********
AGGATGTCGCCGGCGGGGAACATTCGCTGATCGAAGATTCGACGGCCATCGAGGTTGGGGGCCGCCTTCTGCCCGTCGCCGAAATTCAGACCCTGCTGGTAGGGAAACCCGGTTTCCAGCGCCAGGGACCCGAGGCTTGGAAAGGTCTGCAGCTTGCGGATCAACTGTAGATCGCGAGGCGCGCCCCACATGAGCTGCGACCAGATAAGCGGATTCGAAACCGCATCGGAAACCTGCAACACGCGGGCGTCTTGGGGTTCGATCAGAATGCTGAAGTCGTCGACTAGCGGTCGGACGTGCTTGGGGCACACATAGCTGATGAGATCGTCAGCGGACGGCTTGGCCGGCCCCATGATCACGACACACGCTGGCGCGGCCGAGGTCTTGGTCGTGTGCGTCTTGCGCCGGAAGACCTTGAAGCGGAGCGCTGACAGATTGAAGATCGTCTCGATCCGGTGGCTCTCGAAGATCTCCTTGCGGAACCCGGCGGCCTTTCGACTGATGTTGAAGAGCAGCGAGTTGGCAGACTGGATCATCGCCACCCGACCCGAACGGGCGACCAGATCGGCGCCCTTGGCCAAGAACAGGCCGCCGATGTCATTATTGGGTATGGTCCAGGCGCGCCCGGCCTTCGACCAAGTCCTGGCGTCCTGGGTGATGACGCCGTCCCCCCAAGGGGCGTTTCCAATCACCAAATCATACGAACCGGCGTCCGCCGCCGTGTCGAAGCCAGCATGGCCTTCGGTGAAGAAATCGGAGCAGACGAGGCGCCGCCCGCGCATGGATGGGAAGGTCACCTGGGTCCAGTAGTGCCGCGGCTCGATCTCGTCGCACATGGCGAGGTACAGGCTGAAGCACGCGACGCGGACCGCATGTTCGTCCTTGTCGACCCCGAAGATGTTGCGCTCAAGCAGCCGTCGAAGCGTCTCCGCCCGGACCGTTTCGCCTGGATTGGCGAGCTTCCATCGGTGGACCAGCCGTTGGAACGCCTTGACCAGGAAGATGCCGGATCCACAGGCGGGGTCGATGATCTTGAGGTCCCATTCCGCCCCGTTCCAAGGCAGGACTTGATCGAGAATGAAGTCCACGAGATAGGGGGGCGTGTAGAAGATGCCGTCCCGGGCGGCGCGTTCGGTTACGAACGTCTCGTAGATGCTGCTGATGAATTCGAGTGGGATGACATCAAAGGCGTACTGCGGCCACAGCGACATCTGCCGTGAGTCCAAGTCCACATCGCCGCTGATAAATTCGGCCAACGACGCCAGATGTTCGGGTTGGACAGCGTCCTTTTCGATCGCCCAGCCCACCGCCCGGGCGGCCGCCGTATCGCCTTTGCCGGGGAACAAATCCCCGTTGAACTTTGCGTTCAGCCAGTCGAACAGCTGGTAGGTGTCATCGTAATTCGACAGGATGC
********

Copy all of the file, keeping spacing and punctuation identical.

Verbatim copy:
AGGATGTCGCCGGCGGGGAACATTCGCTGATCGAAGATTCGACGGCCATCGAGGTTGGGGGCCGCCTTCTGCCCGTCGCCGAAATTCAGACCCTGCTGGTAGGGAAACCCGGTTTCCAGCGCCAGGGACCCGAGGCTTGGAAAGGTCTGCAGCTTGCGGATCAACTGTAGATCGCGAGGCGCGCCCCACATGAGCTGCGACCAGATAAGCGGATTCGAAACCGCATCGGAAACCTGCAACACGCGGGCGTCTTGGGGTTCGATCAGAATGCTGAAGTCGTCGACTAGCGGTCGGACGTGCTTGGGGCACACATAGCTGATGAGATCGTCAGCGGACGGCTTGGCCGGCCCCATGATCACGACACACGCTGGCGCGGCCGAGGTCTTGGTCGTGTGCGTCTTGCGCCGGAAGACCTTGAAGCGGAGCGCTGACAGATTGAAGATCGTCTCGATCCGGTGGCTCTCGAAGATCTCCTTGCGGAACCCGGCGGCCTTTCGACTGATGTTGAAGAGCAGCGAGTTGGCAGACTGGATCATCGCCACCCGACCCGAACGGGCGACCAGATCGGCGCCCTTGGCCAAGAACAGGCCGCCGATGTCATTATTGGGTATGGTCCAGGCGCGCCCGGCCTTCGACCAAGTCCTGGCGTCCTGGGTGATGACGCCGTCCCCCCAAGGGGCGTTTCCAATCACCAAATCATACGAACCGGCGTCCGCCGCCGTGTCGAAGCCAGCATGGCCTTCGGTGAAGAAATCGGAGCAGACGAGGCGCCGCCCGCGCATGGATGGGAAGGTCACCTGGGTCCAGTAGTGCCGCGGCTCGATCTCGTCGCACATGGCGAGGTACAGGCTGAAGCACGCGACGCGGACCGCATGTTCGTCCTTGTCGACCCCGAAGATGTTGCGCTCAAGCAGCCGTCGAAGCGTCTCCGCCCGGACCGTTTCGCCTGGATTGGCGAGCTTCCATCGGTGGACCAGCCGTTGGAACGCCTTGACCAGGAAGATGCCGGATCCACAGGCGGGGTCGATGATCTTGAGGTCCCATTCCGCCCCGTTCCAAGGCAGGACTTGATCGAGAATGAAGTCCACGAGATAGGGGGGCGTGTAGAAGATGCCGTCCCGGGCGGCGCGTTCGGTTACGAACGTCTCGTAGATGCTGCTGATGAATTCGAGTGGGATGACATCAAAGGCGTACTGCGGCCACAGCGACATCTGCCGTGAGTCCAAGTCCACATCGCCGCTGATAAATTCGGCCAACGACGCCAGATGTTCGGGTTGGACAGCGTCCTTTTCGATCGCCCAGCCCACCGCCCGGGCGGCCGCCGTATCGCCTTTGCCGGGGAACAAATCCCCGTTGAACTTTGCGTTCAGCCAGTCGAACAGCTGGTAGGTGTCATCGTAATTCGACAGGATGC